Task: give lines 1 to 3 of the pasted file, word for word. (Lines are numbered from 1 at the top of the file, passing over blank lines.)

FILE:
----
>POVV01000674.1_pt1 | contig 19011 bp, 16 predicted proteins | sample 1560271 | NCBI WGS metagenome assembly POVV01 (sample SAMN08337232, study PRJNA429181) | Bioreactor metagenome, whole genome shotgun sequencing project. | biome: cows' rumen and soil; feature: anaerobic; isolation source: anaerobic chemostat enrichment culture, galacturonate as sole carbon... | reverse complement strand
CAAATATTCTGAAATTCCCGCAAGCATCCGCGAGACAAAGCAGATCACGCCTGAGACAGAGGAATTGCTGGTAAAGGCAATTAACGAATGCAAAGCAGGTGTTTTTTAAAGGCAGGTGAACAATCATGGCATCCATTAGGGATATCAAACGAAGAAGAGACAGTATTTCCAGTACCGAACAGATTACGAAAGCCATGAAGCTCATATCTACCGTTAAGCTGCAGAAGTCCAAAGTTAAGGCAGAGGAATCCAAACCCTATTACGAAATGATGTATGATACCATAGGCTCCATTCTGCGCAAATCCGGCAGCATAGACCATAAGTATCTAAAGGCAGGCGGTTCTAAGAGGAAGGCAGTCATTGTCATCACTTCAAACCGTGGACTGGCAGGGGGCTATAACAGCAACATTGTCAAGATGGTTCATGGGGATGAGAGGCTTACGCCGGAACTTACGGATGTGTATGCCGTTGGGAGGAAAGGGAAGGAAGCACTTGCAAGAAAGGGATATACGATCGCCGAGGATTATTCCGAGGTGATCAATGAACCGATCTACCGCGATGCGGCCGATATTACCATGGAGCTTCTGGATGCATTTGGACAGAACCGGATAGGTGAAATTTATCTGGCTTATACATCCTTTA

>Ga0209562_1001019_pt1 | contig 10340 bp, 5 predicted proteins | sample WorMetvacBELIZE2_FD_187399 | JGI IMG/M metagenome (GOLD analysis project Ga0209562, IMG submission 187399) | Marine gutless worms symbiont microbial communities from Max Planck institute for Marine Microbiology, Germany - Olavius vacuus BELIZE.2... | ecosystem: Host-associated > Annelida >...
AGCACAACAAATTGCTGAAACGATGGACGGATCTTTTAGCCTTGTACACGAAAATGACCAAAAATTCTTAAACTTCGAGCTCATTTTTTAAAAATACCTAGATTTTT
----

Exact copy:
>POVV01000674.1_pt1 | contig 19011 bp, 16 predicted proteins | sample 1560271 | NCBI WGS metagenome assembly POVV01 (sample SAMN08337232, study PRJNA429181) | Bioreactor metagenome, whole genome shotgun sequencing project. | biome: cows' rumen and soil; feature: anaerobic; isolation source: anaerobic chemostat enrichment culture, galacturonate as sole carbon... | reverse complement strand
CAAATATTCTGAAATTCCCGCAAGCATCCGCGAGACAAAGCAGATCACGCCTGAGACAGAGGAATTGCTGGTAAAGGCAATTAACGAATGCAAAGCAGGTGTTTTTTAAAGGCAGGTGAACAATCATGGCATCCATTAGGGATATCAAACGAAGAAGAGACAGTATTTCCAGTACCGAACAGATTACGAAAGCCATGAAGCTCATATCTACCGTTAAGCTGCAGAAGTCCAAAGTTAAGGCAGAGGAATCCAAACCCTATTACGAAATGATGTATGATACCATAGGCTCCATTCTGCGCAAATCCGGCAGCATAGACCATAAGTATCTAAAGGCAGGCGGTTCTAAGAGGAAGGCAGTCATTGTCATCACTTCAAACCGTGGACTGGCAGGGGGCTATAACAGCAACATTGTCAAGATGGTTCATGGGGATGAGAGGCTTACGCCGGAACTTACGGATGTGTATGCCGTTGGGAGGAAAGGGAAGGAAGCACTTGCAAGAAAGGGATATACGATCGCCGAGGATTATTCCGAGGTGATCAATGAACCGATCTACCGCGATGCGGCCGATATTACCATGGAGCTTCTGGATGCATTTGGACAGAACCGGATAGGTGAAATTTATCTGGCTTATACATCCTTTA

>Ga0209562_1001019_pt1 | contig 10340 bp, 5 predicted proteins | sample WorMetvacBELIZE2_FD_187399 | JGI IMG/M metagenome (GOLD analysis project Ga0209562, IMG submission 187399) | Marine gutless worms symbiont microbial communities from Max Planck institute for Marine Microbiology, Germany - Olavius vacuus BELIZE.2... | ecosystem: Host-associated > Annelida >...